Passive Voice also links to Kristine Kathryn Rusch, which you should also read before you do anything. Don’t even poop before reading this.  

Before you put on that electric collar and tie the leash around your genitals, read your contract carefully. Make informed choices. Show contracts to a lawyer. Negotiate the egregious. Take responsibility so you hire the agent, not the other way around. And always be willing to walk away from any deal. Walking away may be the only way to get a decent deal.

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Writers: Craft your pitch carefully.

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It’s very difficult to summarize your novel. When we pitch a story, we talk about broad strokes and the rest is about theme. The reason is that when we summarize in depth, the story often sounds dumb.

Let’s try it with a popular movie and you’ll see what I mean:

In the mostly great and totally watchable  A Few Good Men, a Gitmo soldier is killed and two Marines are charged with his killing. So far, so good.

The base commander goes to great lengths (all behind the scenes) to cover up his part in the crime. The rest is about how a young lawyer who has never stepped inside a courtroom goes against the military establishment to get the commanding officer to admit in court that it was he who ordered the Marines to attack the soldier as a training exercise. The commanding officer will admit his guilt proudly and then be surprised he’s under arrest. The two Marines don’t go to prison but do get discharged dishonorably. The young lawyer feels good about himself in the end. And no, he doesn’t get to sleep with Demi Moore.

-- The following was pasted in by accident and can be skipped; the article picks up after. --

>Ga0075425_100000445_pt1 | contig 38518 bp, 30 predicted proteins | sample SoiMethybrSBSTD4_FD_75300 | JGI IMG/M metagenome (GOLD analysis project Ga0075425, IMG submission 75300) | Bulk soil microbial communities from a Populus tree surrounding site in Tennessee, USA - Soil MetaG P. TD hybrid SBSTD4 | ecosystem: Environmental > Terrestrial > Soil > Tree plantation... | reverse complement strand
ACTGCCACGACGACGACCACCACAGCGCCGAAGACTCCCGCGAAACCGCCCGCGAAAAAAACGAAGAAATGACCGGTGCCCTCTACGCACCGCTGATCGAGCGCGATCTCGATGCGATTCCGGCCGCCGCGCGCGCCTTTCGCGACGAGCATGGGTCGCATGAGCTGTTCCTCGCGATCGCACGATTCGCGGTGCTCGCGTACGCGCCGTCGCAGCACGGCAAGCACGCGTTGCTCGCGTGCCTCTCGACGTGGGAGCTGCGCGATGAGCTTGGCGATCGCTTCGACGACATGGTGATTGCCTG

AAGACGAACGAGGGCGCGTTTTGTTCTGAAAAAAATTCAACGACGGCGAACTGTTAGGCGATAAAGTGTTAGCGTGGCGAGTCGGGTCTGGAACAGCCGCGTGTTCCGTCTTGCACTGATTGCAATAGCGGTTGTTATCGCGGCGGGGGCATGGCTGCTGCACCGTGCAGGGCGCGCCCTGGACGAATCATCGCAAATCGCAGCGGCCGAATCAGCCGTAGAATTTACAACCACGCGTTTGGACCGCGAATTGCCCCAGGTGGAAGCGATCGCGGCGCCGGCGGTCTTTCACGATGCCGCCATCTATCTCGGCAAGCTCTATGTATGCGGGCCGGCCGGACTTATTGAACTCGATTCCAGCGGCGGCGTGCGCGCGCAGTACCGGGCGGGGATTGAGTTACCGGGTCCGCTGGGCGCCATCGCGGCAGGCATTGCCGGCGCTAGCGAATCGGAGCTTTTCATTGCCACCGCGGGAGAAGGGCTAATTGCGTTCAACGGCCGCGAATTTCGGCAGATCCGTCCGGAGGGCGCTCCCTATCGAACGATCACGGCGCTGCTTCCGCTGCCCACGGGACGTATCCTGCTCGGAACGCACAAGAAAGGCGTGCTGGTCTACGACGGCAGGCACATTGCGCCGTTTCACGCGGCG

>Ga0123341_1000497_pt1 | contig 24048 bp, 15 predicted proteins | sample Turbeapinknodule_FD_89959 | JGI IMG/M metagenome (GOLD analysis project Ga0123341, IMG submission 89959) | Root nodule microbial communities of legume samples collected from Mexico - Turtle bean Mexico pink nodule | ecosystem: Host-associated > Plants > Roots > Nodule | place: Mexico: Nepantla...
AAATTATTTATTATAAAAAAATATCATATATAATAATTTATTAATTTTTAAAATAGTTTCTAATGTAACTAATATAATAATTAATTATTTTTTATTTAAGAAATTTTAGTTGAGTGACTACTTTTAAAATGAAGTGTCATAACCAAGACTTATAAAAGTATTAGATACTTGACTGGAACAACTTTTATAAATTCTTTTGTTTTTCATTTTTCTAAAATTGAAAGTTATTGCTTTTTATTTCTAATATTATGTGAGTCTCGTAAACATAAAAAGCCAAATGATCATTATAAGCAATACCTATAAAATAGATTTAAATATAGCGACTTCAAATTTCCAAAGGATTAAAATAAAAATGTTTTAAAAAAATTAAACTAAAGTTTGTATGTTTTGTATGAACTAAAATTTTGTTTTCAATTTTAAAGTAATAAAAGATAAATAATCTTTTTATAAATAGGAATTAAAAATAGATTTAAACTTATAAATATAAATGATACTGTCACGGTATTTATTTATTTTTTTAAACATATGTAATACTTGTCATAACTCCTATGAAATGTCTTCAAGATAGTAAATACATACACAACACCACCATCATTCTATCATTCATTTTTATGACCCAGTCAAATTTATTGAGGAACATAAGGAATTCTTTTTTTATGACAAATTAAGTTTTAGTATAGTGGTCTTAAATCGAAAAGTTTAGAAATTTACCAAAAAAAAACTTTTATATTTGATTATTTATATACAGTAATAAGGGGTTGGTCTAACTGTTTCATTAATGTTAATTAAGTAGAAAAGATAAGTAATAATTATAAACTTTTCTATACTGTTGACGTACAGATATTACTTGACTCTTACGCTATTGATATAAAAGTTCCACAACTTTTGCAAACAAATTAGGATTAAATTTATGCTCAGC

Were you to pitch it like that (and if you aren’t actually Aaron Sorkin) it’s very hit-and-miss…uh, no, actually it’s all miss. The context and detail is necessarily missing in a summary. The person you’re pitching won’t know about the nuance that the young lawyer will try to live up to his father’s courtroom legend. The clever sarcasm won’t be much on display to sell the idea of the script.